I’ve recently written several posts on this topic. I think the bottom line is that a church can’t please everyone, so it’s important to focus on pleasing God.

  13. My church is like going to Jesus’ funeral every week. But the ppl there love me and my family which makes the thought of leaving nauseating. It’s conservative baptist and I’m liberal emergent…It’s old and inward focused, and I’m younger and try to be service focused…in one word my church is difficult.

  14. Wow, I think my main complaint about all the churches I have gone to is the pursuit of dead religion. There is always a stepping off point where their ideas are better than God’s, they think their talent, education or intelligence means that somehow God has approved of what they are doing. It is easy to live by something we think – even if it is in the Bible, and then we miss what God is actually doing. For me, that is why the display of God’s power along with the word of God is so important. If God is responding to prayer, or worship or anything that we do in church, it usually means that we are on the right track.

    The toughest part of the church I am a part of now is that it is an hour’s drive.

    I don’t feel in secure talking about what God has done for me – the rest is personal preference. It is testimonies and the word of God that makes church work. Not sermons and worship music.

  15. Love this post. So smart.

    Since my husband and I recently started a house church network, we are now navigating when(or if) we should mention this to people. They think my husband is the “head pastor” when actually we don’t have one.

    It makes me uncomfortable knowing I’m either going to turn people off, scare people away, or they are going to want to spill their guts to me right then and there.

    • I know exactly where you are coming from. My wife and I are trying to start a house church network as well. People don’t understand the “no head pastor” concept.

      Plus we’re in the buckle of the “Bible Belt”, so not going to a physical church is taboo.

  16. My church has 300ish active members… and it’s almost impossible to get even 50 to show up for a church meeting (even when it has awesome food). It’s even worse to get people to do ministry with you.
    But I love it because it’s multi-racial and multi-generational and learning how to be friendly to people of different socio-economic backgrounds (watching language, attire, price on events, etc). It’s where I learned that God loves us, no matter what we look like, and even when I suck.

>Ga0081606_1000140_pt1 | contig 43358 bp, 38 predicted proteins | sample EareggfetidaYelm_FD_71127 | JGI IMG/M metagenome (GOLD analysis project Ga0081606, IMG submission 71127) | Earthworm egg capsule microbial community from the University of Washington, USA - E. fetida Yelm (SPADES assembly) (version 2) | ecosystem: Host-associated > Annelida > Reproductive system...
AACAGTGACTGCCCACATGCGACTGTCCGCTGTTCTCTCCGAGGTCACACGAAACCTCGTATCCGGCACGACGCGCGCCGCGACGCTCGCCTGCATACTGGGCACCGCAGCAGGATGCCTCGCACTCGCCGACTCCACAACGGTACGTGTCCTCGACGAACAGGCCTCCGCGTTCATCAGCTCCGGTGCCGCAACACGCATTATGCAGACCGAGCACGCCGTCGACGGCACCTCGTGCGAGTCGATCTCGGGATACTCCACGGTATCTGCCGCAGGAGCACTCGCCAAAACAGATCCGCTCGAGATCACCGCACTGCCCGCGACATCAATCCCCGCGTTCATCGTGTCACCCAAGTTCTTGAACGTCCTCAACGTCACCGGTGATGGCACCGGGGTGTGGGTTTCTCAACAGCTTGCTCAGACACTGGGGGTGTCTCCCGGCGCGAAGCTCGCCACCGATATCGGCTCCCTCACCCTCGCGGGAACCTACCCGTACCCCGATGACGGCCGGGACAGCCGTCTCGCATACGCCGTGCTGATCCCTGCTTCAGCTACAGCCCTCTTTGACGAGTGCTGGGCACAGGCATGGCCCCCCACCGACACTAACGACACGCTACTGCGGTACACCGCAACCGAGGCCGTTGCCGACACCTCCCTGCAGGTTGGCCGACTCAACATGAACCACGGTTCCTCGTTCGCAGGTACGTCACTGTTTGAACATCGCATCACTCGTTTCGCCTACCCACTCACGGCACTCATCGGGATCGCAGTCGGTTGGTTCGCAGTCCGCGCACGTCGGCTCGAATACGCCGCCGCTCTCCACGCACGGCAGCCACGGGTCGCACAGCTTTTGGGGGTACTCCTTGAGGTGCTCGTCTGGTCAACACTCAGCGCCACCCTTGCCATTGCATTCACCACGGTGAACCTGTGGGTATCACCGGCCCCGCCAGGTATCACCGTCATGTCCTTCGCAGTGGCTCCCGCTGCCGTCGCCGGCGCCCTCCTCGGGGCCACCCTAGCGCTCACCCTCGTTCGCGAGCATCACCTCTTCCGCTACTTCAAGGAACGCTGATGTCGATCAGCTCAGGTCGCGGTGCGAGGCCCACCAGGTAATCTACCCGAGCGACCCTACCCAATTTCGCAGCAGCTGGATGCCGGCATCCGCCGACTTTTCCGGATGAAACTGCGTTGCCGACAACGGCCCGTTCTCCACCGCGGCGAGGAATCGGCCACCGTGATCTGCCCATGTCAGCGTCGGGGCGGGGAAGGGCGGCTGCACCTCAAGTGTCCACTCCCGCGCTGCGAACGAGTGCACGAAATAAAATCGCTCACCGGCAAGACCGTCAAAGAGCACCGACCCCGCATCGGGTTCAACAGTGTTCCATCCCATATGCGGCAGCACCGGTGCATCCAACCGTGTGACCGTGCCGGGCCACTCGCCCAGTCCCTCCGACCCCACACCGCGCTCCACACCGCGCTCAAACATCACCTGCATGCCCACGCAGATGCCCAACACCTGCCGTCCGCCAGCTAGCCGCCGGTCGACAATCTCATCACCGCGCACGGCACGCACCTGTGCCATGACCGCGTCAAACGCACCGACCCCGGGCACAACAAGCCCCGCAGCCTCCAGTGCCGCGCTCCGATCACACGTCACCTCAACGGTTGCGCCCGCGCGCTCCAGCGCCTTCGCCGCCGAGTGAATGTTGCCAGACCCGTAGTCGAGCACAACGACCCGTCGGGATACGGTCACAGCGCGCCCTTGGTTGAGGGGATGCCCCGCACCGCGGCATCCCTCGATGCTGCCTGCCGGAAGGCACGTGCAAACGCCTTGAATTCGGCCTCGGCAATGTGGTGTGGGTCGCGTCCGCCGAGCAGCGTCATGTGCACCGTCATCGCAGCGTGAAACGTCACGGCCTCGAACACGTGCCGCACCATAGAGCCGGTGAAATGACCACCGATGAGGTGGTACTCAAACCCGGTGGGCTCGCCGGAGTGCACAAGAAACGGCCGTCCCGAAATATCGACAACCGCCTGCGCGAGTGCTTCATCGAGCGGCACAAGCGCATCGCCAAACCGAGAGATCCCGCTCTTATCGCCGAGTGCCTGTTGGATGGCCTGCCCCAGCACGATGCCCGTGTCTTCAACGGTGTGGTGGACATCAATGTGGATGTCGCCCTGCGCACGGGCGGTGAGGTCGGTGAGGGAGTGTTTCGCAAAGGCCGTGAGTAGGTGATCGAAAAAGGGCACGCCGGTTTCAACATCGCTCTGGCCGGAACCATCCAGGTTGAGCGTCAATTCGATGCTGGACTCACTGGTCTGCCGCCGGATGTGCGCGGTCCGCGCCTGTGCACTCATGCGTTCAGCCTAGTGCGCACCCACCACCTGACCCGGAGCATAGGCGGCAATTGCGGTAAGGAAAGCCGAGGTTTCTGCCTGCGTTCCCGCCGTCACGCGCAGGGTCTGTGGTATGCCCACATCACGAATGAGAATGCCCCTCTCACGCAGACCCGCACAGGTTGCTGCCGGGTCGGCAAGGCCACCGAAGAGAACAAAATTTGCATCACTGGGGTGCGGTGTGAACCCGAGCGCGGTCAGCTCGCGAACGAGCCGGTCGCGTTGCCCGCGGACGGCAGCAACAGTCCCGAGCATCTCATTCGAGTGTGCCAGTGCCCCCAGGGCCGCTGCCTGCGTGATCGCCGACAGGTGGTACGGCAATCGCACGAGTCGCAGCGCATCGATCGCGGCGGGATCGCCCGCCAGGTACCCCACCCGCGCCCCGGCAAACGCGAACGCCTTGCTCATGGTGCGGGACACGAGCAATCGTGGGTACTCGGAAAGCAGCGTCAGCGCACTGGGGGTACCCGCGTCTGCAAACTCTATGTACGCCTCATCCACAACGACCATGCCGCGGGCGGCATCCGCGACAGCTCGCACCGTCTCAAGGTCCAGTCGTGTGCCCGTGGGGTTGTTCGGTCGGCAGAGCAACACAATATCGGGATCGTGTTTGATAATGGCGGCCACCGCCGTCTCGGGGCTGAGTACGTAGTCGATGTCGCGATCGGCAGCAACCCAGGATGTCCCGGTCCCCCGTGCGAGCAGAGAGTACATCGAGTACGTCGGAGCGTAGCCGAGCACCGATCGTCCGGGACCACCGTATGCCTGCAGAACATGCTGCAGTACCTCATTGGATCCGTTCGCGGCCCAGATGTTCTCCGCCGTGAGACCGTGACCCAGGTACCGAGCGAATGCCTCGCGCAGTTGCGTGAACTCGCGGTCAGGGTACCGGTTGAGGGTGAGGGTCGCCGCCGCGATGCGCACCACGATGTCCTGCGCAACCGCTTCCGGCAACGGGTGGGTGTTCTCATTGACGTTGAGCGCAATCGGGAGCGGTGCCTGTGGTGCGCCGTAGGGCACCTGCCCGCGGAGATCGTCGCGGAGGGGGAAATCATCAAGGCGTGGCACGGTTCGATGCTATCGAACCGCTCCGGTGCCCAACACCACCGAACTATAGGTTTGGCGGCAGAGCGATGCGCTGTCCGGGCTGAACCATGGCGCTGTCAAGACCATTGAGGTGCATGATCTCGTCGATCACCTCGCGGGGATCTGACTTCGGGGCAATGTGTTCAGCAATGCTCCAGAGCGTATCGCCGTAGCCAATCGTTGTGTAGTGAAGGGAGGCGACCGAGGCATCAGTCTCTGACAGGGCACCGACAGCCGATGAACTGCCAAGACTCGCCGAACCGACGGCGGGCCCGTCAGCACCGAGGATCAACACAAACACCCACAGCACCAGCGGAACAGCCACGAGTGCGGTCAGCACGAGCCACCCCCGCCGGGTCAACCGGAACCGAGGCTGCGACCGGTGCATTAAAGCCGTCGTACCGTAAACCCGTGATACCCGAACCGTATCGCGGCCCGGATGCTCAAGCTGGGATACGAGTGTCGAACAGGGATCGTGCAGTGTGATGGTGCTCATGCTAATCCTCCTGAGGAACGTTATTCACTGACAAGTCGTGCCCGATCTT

17. I think the preaching at my church is BO-ring. I haven’t stayed for a sermon in months. There is absolutely no need to spend 20 minutes on an overview of the old testament before beginning to preach on Zephaniah. Also, never, under any circumstances, give a 17-point sermon.

    I went because there were people there my age who I could be friends with. Mission accomplished.

  18. The problem with my church is that we’re so small that we only meet together every second Sunday. That kinda sucks, because the people are fantastic, but it does allow us to spend extra time with our families, our neighbours, and general helping out wherever that’s needed. I love my church.

    • So I’m curious why size dictates the frequency that you meet.

      • Hey Matt – we meet fortnightly to keep things “resource light”. Even though we’re now a small group of about 6 families, we still need someone to guide the discussion, someone to take care of the kids, someone to bring the food … so doing it fortnightly keeps it low maintenance, and allows us plenty of time to give more to people outside our church rather than commit a lot of time every week to people inside our church.

        That’s the “Jesus” answer … the other answer could be that we’re just plain lazy 😉

  19. Our pastor is not exactly focused on getting into an actual building (we are meeting in an elementary school gym), but he has informed the congregation that it is really on “us” to get a building. That might be code for “tithe for real and seriously approach me.” So far, the only people who have come forward about a buidling “do not tithe on principle” or whatever (direct quote, if you are wondering) or tend to not be that involved with the congregation.

    We love it, though. My wife and I are involved with the early elementary classes, the youth group, and launching the young adult ministry. Most of the people are great and loving people who would do anything for you if you asked (within reason, of course).

  20. Hmm.

    I don’t have a church. I don’t own a church.

    I do, however, belong to The Church that Jesus is building right now. I don’t know all the behind=the-scenes stuff, but I can honestly say it’s doing swimmingly well!

    It has great worship, phenomenal teaching, a rather incredibly authoritative Head Pastor, and the before and after chit-chat amongst members is pretty memorable stuff.

    Church should always be spelled with a capital C, since it belongs to Jesus alone. What we have is ekklesia.

  21. I would love to find a church I would be excited about inviting people to :(

  22. Asking somebody about their church ranks right up there with asking a guy, “Have you stopped beating your wife yet?” No matter the answer, it’s not good. People perceive it as a questions used to trap them in something.

    We are tying to launch a house church network this year. It has been TOUGH. Being in the “Bible Belt”, going to a physical church building is a social and cultural thing. The fact that we have “church” in a house makes us pariahs in the church community – even though we’re part of a local church association.

    The bad thing about our church? Size and perception. As soon as I say something about home fellowship or house church, you can see them start trying to find a way to exit the conversation. :(